Young Adult American-Born Muslims and Mental Health
Despite the growing number of American Muslims in the United States, their frequent encounters with prejudice and their increased self-reports of emotional stress, little research has been carried out to understand attitudes toward mental health by Muslim Americans, specifically those born and raised in the United States. On the basis of current demographic trends, it is reasonable to suggest that American-born Muslims represent the future of Islam in the United States.
This study examined the mental health attitudes of 184 American-born Muslim college students. A primarily quantitative survey approach was employed. Additional comments by participants to an open-ended survey question richly described how some of the study’s foci manifest themselves in real-life situations.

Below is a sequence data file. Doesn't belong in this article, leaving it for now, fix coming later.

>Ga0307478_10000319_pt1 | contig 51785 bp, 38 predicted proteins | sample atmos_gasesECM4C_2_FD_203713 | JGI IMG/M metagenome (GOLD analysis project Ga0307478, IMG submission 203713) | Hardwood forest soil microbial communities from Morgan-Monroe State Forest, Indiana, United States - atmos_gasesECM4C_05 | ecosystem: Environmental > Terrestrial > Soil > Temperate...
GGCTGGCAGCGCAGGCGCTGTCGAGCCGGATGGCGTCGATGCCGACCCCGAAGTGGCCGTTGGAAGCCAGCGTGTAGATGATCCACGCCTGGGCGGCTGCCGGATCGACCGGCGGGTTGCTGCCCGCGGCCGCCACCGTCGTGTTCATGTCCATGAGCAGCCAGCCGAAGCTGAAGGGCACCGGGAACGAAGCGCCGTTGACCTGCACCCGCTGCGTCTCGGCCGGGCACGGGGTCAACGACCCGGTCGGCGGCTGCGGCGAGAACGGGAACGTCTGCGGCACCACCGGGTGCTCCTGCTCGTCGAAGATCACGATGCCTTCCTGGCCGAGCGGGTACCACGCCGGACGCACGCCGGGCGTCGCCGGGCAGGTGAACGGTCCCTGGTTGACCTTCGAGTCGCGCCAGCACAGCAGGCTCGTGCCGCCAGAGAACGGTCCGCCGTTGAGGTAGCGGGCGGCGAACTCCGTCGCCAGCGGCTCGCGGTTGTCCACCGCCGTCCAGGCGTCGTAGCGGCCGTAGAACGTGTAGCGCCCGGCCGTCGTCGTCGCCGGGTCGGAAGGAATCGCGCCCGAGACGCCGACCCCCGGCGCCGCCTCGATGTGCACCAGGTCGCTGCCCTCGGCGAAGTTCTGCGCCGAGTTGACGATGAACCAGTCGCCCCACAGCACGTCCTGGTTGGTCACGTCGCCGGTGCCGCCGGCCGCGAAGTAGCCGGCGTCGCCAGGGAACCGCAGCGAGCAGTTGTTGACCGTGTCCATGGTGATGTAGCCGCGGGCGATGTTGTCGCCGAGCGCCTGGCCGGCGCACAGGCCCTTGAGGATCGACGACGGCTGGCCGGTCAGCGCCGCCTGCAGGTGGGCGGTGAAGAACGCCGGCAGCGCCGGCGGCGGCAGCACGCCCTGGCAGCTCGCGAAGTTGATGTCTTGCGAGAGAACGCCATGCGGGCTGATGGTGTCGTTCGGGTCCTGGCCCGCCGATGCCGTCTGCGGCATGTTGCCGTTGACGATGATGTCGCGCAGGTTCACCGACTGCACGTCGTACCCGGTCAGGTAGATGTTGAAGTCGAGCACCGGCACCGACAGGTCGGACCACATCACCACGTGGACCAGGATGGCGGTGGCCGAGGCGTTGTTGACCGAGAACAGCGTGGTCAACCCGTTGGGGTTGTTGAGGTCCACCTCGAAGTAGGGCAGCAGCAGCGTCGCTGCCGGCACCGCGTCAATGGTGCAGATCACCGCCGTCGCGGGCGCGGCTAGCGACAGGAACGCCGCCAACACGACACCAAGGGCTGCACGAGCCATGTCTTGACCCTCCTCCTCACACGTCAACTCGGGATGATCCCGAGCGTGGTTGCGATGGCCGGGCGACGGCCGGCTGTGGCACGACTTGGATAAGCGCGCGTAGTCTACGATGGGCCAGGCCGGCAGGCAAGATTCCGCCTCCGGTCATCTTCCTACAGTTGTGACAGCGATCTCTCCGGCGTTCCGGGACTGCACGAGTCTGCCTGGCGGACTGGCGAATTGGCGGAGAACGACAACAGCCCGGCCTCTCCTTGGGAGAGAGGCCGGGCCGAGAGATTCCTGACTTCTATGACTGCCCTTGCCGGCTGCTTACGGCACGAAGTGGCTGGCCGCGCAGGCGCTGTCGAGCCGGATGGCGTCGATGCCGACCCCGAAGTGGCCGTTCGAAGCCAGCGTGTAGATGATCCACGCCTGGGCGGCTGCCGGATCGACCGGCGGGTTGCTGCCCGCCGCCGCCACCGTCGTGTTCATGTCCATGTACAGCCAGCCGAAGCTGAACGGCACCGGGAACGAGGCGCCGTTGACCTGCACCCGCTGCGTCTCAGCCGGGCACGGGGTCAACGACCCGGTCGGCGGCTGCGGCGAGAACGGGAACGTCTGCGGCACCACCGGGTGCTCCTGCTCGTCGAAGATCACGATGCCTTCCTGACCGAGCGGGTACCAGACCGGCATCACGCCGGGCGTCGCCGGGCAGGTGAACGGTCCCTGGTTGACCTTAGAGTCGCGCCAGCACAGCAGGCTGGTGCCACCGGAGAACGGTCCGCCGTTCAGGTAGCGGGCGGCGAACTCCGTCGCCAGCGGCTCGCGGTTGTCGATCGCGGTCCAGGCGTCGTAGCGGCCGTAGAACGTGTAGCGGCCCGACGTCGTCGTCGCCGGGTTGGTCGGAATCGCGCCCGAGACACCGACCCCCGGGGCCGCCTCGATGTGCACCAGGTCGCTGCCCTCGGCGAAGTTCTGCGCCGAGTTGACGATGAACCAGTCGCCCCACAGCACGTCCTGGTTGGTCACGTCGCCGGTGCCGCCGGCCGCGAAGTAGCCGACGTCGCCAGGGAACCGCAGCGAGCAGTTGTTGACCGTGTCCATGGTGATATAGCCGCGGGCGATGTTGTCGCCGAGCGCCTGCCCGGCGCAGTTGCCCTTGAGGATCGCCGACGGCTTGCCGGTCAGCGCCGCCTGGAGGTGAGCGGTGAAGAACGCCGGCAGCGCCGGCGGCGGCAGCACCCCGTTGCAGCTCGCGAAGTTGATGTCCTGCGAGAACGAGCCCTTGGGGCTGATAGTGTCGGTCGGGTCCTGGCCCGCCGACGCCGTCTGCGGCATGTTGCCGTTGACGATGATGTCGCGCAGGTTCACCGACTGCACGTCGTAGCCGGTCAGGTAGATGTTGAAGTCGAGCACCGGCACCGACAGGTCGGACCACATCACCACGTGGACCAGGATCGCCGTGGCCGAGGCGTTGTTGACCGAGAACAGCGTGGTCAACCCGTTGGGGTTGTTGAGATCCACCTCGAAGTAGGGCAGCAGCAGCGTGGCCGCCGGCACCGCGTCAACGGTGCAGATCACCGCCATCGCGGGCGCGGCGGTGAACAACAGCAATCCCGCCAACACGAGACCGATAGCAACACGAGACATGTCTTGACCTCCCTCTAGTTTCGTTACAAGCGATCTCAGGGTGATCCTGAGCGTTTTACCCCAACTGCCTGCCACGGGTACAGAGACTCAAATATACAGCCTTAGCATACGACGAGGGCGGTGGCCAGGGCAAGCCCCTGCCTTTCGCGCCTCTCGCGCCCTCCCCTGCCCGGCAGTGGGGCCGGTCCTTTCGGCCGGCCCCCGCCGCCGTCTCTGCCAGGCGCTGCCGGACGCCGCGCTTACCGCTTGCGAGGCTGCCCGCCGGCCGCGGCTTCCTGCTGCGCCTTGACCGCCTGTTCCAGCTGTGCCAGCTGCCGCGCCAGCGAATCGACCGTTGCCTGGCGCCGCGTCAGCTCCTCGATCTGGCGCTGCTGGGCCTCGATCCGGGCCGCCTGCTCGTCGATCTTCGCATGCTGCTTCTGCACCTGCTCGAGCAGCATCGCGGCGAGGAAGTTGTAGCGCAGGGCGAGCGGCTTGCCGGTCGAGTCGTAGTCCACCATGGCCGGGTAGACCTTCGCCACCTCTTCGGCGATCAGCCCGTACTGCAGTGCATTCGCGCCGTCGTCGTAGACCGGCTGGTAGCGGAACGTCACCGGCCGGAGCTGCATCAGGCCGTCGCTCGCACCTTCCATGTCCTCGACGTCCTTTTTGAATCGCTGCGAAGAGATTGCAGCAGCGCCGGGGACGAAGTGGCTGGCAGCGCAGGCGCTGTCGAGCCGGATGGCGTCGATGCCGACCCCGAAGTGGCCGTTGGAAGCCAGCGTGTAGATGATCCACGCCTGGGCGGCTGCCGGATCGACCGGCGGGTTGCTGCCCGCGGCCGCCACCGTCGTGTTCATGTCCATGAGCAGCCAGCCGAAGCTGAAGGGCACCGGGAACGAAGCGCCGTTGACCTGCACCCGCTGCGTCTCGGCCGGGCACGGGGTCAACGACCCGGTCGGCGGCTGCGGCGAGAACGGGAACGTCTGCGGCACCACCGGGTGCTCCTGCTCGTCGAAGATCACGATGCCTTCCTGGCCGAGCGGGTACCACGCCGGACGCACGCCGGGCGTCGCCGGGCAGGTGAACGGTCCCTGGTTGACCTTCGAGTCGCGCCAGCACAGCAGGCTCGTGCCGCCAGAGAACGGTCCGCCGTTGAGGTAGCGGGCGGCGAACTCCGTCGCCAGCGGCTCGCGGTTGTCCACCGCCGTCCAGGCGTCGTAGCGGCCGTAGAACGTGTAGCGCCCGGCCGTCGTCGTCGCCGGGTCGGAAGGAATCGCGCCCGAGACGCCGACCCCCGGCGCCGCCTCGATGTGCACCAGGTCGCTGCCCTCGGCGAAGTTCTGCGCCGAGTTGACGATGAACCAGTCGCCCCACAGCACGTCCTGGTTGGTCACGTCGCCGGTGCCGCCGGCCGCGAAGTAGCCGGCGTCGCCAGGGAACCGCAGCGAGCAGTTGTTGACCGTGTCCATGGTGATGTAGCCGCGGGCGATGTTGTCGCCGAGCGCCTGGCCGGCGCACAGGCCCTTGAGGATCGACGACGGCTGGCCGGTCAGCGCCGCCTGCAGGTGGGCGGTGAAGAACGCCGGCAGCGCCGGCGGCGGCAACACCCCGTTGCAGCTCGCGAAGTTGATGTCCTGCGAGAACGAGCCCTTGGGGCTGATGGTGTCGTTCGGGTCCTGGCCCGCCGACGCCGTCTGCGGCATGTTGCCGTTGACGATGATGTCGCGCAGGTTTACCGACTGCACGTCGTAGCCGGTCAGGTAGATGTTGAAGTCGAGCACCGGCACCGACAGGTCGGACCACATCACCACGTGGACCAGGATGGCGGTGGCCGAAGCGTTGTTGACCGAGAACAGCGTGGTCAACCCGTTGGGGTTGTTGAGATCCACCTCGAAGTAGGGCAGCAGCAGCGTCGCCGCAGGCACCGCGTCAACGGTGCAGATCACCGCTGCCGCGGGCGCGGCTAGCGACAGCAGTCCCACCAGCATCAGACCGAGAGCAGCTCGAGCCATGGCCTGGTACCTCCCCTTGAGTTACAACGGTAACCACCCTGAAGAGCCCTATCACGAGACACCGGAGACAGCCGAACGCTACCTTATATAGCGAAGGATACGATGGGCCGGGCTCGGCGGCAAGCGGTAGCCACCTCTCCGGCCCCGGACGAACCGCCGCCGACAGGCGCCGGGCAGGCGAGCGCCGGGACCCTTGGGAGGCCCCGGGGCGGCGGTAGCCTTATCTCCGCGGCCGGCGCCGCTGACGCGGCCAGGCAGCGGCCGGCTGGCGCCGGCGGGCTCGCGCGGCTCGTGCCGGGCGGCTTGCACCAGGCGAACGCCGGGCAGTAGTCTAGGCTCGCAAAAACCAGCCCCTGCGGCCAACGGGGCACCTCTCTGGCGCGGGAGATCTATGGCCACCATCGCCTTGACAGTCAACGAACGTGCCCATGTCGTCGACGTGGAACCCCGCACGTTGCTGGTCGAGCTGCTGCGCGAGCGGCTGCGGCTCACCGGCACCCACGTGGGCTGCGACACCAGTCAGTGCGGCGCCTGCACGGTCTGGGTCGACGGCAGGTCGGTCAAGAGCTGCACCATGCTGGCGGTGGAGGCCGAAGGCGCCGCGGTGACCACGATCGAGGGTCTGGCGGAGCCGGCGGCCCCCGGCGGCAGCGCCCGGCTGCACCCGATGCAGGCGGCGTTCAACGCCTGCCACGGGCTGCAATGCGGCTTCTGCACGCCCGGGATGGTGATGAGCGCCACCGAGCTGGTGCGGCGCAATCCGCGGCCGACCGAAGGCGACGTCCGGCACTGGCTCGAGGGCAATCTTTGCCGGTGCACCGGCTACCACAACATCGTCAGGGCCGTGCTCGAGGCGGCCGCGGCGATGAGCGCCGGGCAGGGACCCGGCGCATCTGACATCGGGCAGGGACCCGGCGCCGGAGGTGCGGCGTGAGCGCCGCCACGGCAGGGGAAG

This report offers a number of recommendations. Among them, a call to:
- Increase multicultural competence specific to treating young adult American-born Muslims for professional mental health treatment providers.
- Hire and train Muslim college chaplains.
- Educate the Muslim community and religious leaders on issues pertaining to mental health.
- Develop approaches to reduce mental health stigma in the American Muslim community through religious institutions.
- Increase funding for further research on the mental health needs of young adult American-born Muslims and American Muslims in general.